Sale of Connaught Street properties set to proceed despite local concerns
With the long-awaited regeneration plan for the west side of Athlone due to be published in the coming weeks, Westmeath County Council looks set to proceed with the sale of four buildings on Connaught Street despite strong objections from local residents.
A well-attended public meeting organised by the Connaught Street and Environs Community Group at the end of last month heard calls for the sale of the buildings to be halted until a regeneration plan for the area was unveiled.
The council has engaged estate agents Avison Young to sell adjoining buildings, 39a-45 Connaught Street
The Westmeath Independent now understands that the council has made a decision to continue with the sales process for the four buildings, details of which were outlined in a letter to local Fianna Fail TD Robert Troy.
The letter states that consideration was given by the local authority to the idea of putting the four properties “on hold” until after the publication of the regeneration plan. However, the council has now decided to “continue with the sales process” as the council has been “sitting on too much property on Connauught Street for a long period.”
The letter goes on to state that “as the council has no strategic interest in the said block, it should be offered to others to develop.” The council points out that any redevelopment will be “subject to Town Plan policy objectives” and will be subject to “a statutory consultation process, through which the group (the Connaught Street and Environs Community Group) can participate.”
Group member and local architect Tim Dowling has described the position being adopted by Westmeath County Council as “deeply disappointing” and said it was “very unfortunate” that the council has decided to “ignore the wishes” of the majority of people living and working on the west side of the town.
Mr Dowling reitererated that the lobby group for Connaught Street and environs is “not anti-development” adding that “we are in the middle of a housing crisis” but he said they are anxious to see the historic street “developed appropriately” and are now calling on local elected representatives to reflect their position to the council executive.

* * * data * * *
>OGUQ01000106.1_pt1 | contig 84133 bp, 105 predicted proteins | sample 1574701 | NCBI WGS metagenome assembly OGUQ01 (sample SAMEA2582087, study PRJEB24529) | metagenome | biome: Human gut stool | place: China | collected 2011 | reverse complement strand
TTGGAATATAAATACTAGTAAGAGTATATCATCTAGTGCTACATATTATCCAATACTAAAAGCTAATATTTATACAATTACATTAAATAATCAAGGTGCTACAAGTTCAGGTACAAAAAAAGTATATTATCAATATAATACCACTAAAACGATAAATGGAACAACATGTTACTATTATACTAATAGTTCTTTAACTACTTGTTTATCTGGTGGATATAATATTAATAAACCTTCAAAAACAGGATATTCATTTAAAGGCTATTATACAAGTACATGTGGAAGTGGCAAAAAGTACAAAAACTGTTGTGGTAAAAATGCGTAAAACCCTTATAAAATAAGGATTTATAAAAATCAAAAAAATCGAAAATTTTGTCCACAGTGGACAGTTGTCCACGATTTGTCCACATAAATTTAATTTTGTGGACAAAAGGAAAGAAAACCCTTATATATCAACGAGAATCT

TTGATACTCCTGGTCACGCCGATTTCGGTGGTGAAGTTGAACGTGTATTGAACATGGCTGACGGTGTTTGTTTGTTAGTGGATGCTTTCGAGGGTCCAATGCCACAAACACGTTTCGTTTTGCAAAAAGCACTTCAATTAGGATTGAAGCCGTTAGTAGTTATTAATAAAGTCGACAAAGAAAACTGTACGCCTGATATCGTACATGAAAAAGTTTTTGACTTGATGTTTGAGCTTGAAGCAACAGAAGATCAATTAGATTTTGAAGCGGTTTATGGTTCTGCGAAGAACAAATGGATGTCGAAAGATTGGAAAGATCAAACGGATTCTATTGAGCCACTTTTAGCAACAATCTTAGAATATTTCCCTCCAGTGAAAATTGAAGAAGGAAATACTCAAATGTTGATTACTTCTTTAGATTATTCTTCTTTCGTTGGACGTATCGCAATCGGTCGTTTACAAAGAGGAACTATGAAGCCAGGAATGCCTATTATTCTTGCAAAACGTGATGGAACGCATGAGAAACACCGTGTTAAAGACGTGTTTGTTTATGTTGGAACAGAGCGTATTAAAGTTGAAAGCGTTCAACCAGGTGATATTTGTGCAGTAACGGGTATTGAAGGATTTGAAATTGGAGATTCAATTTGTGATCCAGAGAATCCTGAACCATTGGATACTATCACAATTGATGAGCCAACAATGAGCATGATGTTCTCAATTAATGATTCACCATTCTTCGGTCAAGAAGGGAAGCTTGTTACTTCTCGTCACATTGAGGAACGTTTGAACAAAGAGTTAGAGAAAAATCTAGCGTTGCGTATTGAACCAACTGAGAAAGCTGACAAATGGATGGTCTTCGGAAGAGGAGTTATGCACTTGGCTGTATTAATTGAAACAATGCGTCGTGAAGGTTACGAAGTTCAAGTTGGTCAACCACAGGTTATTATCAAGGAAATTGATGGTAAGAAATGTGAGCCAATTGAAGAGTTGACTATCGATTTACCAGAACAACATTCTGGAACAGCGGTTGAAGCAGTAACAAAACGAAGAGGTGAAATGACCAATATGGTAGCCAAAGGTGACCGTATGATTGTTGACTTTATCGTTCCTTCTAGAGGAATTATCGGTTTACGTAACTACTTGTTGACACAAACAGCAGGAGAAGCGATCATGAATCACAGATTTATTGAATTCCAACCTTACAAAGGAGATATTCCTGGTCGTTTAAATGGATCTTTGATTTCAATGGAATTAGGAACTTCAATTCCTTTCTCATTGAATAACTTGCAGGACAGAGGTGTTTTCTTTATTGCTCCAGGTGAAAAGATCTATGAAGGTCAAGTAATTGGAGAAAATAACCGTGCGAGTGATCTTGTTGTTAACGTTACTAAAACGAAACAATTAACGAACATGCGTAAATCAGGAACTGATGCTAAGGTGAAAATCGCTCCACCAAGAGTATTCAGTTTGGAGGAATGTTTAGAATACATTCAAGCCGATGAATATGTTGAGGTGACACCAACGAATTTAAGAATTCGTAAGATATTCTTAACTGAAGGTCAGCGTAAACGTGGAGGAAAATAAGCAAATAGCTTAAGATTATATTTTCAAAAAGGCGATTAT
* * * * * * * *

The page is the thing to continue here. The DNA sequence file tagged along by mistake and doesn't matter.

“All the councillors who attended our meeting were in favour of seeing the regeneration plans for Connaught Street before any decisions are made about selling any of the council-owned property,” said Tim Dowling, “and we have had no indication since then that their position has changed, so we would be hoping that they will row in behind us in opposing the sale of the four buildings on the street,” he said.
The preferred option for the majority of members of the Connaught Street and Environs Community Group is for the street to retain a mix of retail and residential uses and Tim Dowling says they would “very much welcome” the opportunity to feed into the consultation process.
“As things stand now, we have nothing to feed into because we haven't seen the regeneration plans yet,” he said “but we very much hope to see them before Christmas.”
In response to a question at its September meeting from Cllr Louise Heavin recently, the council confirmed that it owns eight properties on Connaught Street, namely numbers 39a, 41, 43, 45, 52, 53, 59 and 63, all of which have a proposed future use as “housing/disposal.”
Cllr Heavin was also told, in response to a further question seeking an update on the three properties on Connaught Street.
The council said the Part 8 process, by which a local authority publishes plans for public consultation, for the three sites in question “will commence in the next four weeks.”
This refers to plans by the council to turn three properties on the street into social housing units.